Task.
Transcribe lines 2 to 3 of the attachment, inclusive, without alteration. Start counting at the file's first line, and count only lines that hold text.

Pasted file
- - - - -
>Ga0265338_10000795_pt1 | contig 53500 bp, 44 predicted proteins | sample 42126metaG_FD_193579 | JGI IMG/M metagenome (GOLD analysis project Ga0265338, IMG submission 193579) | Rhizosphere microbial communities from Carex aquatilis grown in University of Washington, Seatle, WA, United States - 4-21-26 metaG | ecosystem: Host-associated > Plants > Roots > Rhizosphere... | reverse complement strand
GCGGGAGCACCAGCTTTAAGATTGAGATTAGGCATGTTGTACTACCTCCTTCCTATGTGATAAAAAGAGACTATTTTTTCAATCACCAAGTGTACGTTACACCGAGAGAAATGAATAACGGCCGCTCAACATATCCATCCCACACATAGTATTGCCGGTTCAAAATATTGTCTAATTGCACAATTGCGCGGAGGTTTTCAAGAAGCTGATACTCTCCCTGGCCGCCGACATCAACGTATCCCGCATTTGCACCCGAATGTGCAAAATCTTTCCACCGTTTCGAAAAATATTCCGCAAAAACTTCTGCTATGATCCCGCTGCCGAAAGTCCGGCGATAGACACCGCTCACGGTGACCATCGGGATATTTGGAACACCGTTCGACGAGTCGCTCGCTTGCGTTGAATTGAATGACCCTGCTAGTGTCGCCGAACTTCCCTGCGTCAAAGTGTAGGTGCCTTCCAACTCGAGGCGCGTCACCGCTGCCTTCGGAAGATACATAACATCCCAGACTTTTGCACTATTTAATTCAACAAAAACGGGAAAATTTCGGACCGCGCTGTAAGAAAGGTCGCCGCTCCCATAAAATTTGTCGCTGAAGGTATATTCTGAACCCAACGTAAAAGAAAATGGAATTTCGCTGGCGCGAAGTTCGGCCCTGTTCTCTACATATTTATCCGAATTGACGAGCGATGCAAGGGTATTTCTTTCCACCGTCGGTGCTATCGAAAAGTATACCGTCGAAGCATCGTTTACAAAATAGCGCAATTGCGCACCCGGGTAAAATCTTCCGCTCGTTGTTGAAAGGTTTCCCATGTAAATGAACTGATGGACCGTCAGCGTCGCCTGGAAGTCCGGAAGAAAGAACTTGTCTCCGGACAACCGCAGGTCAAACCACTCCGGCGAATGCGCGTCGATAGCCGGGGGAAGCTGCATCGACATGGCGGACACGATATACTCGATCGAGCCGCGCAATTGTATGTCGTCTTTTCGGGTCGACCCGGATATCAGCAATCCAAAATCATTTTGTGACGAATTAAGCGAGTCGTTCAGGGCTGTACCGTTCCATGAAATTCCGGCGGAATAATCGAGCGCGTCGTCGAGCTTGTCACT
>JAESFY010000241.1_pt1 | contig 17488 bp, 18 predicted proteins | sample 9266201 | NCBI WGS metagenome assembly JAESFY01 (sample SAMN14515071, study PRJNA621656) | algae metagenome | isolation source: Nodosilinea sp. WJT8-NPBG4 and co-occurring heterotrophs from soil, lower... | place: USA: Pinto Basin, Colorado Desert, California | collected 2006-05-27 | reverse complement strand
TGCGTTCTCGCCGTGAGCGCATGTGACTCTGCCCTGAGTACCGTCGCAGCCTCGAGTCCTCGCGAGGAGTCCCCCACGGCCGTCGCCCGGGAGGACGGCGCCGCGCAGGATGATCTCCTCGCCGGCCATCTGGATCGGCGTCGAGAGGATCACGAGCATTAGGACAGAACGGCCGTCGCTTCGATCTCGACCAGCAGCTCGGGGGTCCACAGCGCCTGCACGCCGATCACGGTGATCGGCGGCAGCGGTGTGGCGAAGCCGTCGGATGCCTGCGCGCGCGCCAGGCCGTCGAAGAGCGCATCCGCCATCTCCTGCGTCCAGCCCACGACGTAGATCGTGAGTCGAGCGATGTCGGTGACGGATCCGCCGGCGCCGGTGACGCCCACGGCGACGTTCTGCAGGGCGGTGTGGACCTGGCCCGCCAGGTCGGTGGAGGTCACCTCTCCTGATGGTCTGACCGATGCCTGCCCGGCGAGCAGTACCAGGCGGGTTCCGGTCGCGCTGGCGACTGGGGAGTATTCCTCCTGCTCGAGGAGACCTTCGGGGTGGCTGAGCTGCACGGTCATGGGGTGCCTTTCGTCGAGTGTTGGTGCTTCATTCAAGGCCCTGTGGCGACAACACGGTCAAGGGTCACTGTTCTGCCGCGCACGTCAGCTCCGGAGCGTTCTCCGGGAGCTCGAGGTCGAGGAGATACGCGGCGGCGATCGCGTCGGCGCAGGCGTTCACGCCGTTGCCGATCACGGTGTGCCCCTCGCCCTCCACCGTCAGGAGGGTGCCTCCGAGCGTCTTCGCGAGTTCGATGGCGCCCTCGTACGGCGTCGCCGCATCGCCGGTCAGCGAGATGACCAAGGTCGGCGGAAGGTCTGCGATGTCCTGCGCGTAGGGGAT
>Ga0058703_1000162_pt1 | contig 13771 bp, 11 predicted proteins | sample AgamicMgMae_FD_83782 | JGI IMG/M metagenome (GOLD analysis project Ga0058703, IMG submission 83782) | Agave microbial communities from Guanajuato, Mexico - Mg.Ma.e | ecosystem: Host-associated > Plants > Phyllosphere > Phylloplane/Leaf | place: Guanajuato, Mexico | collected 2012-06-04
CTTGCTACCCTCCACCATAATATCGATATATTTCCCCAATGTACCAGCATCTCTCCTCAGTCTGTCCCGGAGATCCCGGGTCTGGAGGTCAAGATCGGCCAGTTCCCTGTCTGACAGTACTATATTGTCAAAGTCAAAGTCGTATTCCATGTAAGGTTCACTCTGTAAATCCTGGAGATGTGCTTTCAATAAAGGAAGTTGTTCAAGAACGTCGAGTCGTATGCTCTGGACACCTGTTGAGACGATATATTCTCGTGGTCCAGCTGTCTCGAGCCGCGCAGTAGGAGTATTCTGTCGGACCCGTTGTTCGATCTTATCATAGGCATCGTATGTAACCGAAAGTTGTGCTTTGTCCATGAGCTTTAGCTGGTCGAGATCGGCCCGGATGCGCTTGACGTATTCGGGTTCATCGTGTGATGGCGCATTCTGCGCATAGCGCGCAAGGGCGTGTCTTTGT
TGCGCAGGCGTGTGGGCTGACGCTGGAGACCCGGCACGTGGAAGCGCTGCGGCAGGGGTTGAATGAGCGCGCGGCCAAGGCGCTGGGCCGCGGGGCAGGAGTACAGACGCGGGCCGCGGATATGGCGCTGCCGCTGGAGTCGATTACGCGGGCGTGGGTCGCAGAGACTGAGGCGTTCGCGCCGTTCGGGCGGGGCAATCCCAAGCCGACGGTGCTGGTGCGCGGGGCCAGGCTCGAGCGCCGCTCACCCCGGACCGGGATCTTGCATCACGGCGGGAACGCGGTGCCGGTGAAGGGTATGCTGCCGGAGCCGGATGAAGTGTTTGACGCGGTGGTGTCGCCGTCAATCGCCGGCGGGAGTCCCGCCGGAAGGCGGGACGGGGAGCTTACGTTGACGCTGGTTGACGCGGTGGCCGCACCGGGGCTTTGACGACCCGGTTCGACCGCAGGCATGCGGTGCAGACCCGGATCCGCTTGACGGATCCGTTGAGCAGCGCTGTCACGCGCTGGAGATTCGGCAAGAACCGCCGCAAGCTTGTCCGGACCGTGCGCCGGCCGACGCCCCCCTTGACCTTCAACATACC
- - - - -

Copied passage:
GCGGGAGCACCAGCTTTAAGATTGAGATTAGGCATGTTGTACTACCTCCTTCCTATGTGATAAAAAGAGACTATTTTTTCAATCACCAAGTGTACGTTACACCGAGAGAAATGAATAACGGCCGCTCAACATATCCATCCCACACATAGTATTGCCGGTTCAAAATATTGTCTAATTGCACAATTGCGCGGAGGTTTTCAAGAAGCTGATACTCTCCCTGGCCGCCGACATCAACGTATCCCGCATTTGCACCCGAATGTGCAAAATCTTTCCACCGTTTCGAAAAATATTCCGCAAAAACTTCTGCTATGATCCCGCTGCCGAAAGTCCGGCGATAGACACCGCTCACGGTGACCATCGGGATATTTGGAACACCGTTCGACGAGTCGCTCGCTTGCGTTGAATTGAATGACCCTGCTAGTGTCGCCGAACTTCCCTGCGTCAAAGTGTAGGTGCCTTCCAACTCGAGGCGCGTCACCGCTGCCTTCGGAAGATACATAACATCCCAGACTTTTGCACTATTTAATTCAACAAAAACGGGAAAATTTCGGACCGCGCTGTAAGAAAGGTCGCCGCTCCCATAAAATTTGTCGCTGAAGGTATATTCTGAACCCAACGTAAAAGAAAATGGAATTTCGCTGGCGCGAAGTTCGGCCCTGTTCTCTACATATTTATCCGAATTGACGAGCGATGCAAGGGTATTTCTTTCCACCGTCGGTGCTATCGAAAAGTATACCGTCGAAGCATCGTTTACAAAATAGCGCAATTGCGCACCCGGGTAAAATCTTCCGCTCGTTGTTGAAAGGTTTCCCATGTAAATGAACTGATGGACCGTCAGCGTCGCCTGGAAGTCCGGAAGAAAGAACTTGTCTCCGGACAACCGCAGGTCAAACCACTCCGGCGAATGCGCGTCGATAGCCGGGGGAAGCTGCATCGACATGGCGGACACGATATACTCGATCGAGCCGCGCAATTGTATGTCGTCTTTTCGGGTCGACCCGGATATCAGCAATCCAAAATCATTTTGTGACGAATTAAGCGAGTCGTTCAGGGCTGTACCGTTCCATGAAATTCCGGCGGAATAATCGAGCGCGTCGTCGAGCTTGTCACT
>JAESFY010000241.1_pt1 | contig 17488 bp, 18 predicted proteins | sample 9266201 | NCBI WGS metagenome assembly JAESFY01 (sample SAMN14515071, study PRJNA621656) | algae metagenome | isolation source: Nodosilinea sp. WJT8-NPBG4 and co-occurring heterotrophs from soil, lower... | place: USA: Pinto Basin, Colorado Desert, California | collected 2006-05-27 | reverse complement strand